County Council chairman Cllr Jim Clark met staff and volunteers at one of the county’s reopening libraries in his first official visit since being re-elected to the role last month.
Cllr Clark saw how Harrogate library was welcoming back customers to browse for books while maintaining social distancing and hygiene guidance in the latest phase of the reopening of the service across the county. He spent time talking to volunteers, who have returned to support the library.
He said: “I was pleased to see how libraries have adapted to enable people to resume browsing for books. We know from the response of customers how important it is to them to be able to get back into their library.
“In addition to that, it seemed appropriate to visit a library, because the first order of business of the county council following my re-election was to consider the county’s new library strategy, which I’m happy to say was fully supported.”
The strategy, Your Library, Your Place, sets out a vision for the next ten years.
It recognises the work that has taken place over recent years between council services and communities across the county to support groups and volunteers in coming forward to manage their local library, tailoring services to the needs of their particular communities.
The work of communities has made a significant contribution to maintaining the full countywide network of libraries since 2017, with front line services at 31 of them now delivered by volunteers, generously giving more than 160,000 hours a year and bringing innovative ideas that have contributed to the service being recognised as in the top 10 performers across England.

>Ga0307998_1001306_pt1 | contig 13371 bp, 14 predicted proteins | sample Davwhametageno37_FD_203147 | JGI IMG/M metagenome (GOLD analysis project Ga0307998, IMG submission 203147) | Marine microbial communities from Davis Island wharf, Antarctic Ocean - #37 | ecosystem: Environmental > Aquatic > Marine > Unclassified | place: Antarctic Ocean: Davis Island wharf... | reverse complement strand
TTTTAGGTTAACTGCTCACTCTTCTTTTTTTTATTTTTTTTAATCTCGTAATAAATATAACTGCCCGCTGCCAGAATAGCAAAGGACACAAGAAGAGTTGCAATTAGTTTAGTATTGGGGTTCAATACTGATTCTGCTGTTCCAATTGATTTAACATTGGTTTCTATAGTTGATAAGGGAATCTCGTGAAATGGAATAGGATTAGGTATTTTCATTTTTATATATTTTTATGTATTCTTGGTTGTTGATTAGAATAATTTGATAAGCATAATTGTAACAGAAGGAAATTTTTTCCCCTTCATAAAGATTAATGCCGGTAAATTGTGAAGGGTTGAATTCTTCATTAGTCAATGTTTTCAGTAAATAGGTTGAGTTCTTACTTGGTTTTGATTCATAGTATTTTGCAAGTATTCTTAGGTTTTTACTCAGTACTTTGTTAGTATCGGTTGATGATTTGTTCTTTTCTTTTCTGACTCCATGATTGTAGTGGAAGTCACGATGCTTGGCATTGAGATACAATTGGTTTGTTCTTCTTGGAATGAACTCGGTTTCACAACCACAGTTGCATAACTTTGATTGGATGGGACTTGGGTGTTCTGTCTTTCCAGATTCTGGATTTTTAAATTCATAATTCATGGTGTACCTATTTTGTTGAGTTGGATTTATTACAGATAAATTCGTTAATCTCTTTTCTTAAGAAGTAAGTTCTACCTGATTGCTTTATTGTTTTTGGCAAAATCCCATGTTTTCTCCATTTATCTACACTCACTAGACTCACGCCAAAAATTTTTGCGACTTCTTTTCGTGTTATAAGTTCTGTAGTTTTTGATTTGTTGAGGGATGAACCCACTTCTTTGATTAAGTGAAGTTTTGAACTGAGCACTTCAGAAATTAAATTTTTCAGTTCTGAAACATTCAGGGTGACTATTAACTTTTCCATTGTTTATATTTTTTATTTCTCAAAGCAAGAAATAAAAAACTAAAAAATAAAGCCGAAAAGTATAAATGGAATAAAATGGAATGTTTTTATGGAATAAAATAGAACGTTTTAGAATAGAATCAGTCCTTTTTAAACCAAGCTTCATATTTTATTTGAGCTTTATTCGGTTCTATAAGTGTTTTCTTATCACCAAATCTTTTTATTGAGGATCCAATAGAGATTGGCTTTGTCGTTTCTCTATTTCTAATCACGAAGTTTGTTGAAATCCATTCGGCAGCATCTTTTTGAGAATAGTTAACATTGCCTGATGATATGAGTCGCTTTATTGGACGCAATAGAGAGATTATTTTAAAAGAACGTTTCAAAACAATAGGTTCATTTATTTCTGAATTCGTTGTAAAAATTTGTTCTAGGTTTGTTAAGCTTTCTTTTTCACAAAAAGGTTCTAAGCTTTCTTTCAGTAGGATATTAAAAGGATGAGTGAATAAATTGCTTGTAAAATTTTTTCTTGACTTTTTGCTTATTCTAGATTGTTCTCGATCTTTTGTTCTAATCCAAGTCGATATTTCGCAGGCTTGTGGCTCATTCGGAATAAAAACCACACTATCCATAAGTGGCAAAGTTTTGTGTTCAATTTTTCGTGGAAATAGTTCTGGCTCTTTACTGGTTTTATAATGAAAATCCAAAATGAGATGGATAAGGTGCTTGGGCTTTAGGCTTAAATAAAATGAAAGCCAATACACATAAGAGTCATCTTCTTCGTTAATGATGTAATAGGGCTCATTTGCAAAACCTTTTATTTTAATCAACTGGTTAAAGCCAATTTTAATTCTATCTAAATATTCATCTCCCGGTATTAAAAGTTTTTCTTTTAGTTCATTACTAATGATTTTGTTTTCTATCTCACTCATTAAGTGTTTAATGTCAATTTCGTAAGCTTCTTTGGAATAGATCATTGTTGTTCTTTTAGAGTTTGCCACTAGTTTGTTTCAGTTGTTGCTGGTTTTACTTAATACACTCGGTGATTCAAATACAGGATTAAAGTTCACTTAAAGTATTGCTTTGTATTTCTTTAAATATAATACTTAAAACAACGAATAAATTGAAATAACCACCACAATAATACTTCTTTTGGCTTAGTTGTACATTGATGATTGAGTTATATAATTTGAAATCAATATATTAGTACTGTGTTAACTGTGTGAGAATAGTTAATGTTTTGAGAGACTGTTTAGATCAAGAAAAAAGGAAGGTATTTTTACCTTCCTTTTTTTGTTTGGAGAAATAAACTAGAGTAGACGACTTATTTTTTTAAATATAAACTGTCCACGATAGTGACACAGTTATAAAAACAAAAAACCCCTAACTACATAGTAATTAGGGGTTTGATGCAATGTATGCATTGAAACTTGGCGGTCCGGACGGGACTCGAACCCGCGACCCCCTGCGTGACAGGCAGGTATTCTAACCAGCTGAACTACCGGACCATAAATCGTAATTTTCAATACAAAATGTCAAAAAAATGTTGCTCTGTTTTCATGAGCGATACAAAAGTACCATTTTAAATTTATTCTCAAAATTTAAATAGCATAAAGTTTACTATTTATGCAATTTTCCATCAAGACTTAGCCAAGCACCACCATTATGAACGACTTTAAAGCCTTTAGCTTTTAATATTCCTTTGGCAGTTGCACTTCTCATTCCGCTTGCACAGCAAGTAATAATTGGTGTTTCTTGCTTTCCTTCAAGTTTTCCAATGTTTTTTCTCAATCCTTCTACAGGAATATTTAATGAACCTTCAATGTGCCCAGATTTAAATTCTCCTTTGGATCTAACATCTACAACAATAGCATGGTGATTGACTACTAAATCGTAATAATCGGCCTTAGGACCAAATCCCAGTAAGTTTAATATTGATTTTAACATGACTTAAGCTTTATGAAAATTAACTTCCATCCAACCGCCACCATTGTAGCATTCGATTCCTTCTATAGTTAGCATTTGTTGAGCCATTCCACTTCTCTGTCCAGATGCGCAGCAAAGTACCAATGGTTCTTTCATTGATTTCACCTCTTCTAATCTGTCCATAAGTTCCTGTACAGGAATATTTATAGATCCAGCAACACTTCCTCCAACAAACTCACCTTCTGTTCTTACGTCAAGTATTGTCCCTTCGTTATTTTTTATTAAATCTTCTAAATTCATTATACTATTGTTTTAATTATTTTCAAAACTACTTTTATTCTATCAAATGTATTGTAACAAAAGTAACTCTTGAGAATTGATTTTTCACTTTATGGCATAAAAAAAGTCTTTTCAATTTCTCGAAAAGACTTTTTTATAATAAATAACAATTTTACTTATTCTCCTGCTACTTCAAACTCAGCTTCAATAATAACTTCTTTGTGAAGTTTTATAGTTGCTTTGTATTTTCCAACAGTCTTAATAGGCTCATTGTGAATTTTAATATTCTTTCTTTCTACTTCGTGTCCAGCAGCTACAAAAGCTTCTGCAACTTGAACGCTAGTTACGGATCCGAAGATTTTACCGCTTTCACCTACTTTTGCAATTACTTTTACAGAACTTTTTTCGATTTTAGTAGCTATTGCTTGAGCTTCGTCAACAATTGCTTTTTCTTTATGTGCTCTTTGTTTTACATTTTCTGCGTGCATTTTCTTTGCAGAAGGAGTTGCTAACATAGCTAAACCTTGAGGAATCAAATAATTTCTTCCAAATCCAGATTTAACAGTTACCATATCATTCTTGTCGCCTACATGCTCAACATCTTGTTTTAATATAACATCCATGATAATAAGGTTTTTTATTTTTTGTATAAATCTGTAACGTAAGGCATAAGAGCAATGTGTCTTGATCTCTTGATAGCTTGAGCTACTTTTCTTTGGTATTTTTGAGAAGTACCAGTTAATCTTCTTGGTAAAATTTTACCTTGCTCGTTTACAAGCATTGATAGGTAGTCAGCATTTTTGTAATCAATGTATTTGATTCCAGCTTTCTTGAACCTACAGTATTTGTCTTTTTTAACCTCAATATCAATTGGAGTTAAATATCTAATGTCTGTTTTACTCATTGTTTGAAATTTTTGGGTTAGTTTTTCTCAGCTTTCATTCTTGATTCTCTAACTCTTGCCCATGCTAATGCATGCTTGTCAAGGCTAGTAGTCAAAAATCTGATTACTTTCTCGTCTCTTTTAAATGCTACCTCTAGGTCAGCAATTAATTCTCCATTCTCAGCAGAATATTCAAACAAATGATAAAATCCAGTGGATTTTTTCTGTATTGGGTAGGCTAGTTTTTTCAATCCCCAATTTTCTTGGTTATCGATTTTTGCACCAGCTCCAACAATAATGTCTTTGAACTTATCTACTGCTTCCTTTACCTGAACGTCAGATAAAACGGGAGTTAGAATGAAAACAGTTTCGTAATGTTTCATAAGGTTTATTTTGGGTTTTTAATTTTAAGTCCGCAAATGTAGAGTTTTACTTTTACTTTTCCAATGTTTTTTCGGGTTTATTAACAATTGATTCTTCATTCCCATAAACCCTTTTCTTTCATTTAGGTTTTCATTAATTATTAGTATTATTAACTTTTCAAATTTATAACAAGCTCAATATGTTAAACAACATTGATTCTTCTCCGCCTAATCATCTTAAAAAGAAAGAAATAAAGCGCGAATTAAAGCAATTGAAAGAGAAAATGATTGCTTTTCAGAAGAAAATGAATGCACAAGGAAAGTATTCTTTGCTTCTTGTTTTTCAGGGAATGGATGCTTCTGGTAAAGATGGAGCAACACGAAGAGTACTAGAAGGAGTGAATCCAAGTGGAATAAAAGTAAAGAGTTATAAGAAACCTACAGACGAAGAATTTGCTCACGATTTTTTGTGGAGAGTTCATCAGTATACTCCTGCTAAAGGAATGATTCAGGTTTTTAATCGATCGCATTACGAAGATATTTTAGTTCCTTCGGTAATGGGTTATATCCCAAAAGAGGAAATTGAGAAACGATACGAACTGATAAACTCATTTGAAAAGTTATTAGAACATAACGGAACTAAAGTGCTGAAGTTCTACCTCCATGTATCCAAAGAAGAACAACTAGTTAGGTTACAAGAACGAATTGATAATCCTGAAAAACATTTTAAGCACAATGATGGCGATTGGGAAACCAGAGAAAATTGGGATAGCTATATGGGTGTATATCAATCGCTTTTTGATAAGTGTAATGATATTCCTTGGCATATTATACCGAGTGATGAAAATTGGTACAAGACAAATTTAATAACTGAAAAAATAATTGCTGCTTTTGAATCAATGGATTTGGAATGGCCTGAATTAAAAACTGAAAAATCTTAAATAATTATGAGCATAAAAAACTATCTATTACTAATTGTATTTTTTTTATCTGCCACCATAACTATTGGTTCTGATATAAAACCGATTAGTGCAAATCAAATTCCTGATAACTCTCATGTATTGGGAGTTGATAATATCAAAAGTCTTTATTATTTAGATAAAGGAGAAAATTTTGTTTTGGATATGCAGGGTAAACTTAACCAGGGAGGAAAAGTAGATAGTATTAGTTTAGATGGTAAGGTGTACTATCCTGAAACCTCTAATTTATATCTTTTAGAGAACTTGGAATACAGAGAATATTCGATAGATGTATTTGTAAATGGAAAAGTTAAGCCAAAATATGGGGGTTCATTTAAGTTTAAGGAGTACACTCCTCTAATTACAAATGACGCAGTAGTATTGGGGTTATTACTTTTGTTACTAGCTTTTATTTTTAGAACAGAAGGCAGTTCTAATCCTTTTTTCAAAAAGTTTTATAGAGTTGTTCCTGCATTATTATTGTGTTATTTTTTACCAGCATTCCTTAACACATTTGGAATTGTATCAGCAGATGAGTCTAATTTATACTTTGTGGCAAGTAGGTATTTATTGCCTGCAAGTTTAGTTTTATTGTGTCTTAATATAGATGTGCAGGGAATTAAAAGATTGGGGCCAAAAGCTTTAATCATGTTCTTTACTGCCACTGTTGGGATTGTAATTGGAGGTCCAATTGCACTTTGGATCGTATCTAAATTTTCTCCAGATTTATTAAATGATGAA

The overarching themes of the strategy are:
literacy and learning, with priorities around school readiness and library use by under-fives; business information services, co-location with the adult learning service and supporting young volunteers;
health and wellbeing, with priorities around mental health, dementia and loneliness;
digital opportunities, including supporting online access, teenagers’ use of libraries and coding activities; and
communities, with priorities including developing community hubs and celebrating North Yorkshire past and present.
Cllr Clark added: “Libraries have always been at the heart of communities, but now more than ever communities are the heart of libraries. This strategy sets out how, working together, the service and volunteers can maintain and develop libraries that continue to meet the changing needs of their communities.”
Cllr Clark hopes to be returning to Harrogate library, and to Skipton library, to give talks about fellow Scot Andrew Carnegie, the philanthropist who contributed to nearly 3,000 libraries, including these two in North Yorkshire. Cllr Clark hopes to be able to give the talks face to face, but if that does not become possible a virtual alternative could be arranged.